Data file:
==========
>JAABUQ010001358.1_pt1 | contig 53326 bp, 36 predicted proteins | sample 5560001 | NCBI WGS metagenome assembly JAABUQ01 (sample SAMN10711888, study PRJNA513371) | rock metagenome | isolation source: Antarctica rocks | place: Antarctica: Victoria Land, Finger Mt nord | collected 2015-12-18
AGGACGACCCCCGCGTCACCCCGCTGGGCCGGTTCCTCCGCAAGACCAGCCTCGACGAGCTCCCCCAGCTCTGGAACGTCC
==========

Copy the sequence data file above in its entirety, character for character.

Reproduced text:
>JAABUQ010001358.1_pt1 | contig 53326 bp, 36 predicted proteins | sample 5560001 | NCBI WGS metagenome assembly JAABUQ01 (sample SAMN10711888, study PRJNA513371) | rock metagenome | isolation source: Antarctica rocks | place: Antarctica: Victoria Land, Finger Mt nord | collected 2015-12-18
AGGACGACCCCCGCGTCACCCCGCTGGGCCGGTTCCTCCGCAAGACCAGCCTCGACGAGCTCCCCCAGCTCTGGAACGTCC